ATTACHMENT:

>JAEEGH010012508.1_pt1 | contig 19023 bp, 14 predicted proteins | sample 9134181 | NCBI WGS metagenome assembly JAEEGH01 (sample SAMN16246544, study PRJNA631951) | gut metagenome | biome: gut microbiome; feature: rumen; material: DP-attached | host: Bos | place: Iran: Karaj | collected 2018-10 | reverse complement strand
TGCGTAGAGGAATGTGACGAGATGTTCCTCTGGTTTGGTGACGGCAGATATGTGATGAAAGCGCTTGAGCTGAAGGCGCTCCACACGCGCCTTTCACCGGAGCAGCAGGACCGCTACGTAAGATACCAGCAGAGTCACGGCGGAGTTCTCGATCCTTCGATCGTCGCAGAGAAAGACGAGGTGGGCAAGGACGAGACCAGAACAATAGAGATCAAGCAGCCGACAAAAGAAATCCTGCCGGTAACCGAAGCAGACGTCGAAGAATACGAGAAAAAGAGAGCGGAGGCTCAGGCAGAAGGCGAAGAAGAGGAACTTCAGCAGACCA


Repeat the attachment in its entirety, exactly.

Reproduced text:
>JAEEGH010012508.1_pt1 | contig 19023 bp, 14 predicted proteins | sample 9134181 | NCBI WGS metagenome assembly JAEEGH01 (sample SAMN16246544, study PRJNA631951) | gut metagenome | biome: gut microbiome; feature: rumen; material: DP-attached | host: Bos | place: Iran: Karaj | collected 2018-10 | reverse complement strand
TGCGTAGAGGAATGTGACGAGATGTTCCTCTGGTTTGGTGACGGCAGATATGTGATGAAAGCGCTTGAGCTGAAGGCGCTCCACACGCGCCTTTCACCGGAGCAGCAGGACCGCTACGTAAGATACCAGCAGAGTCACGGCGGAGTTCTCGATCCTTCGATCGTCGCAGAGAAAGACGAGGTGGGCAAGGACGAGACCAGAACAATAGAGATCAAGCAGCCGACAAAAGAAATCCTGCCGGTAACCGAAGCAGACGTCGAAGAATACGAGAAAAAGAGAGCGGAGGCTCAGGCAGAAGGCGAAGAAGAGGAACTTCAGCAGACCA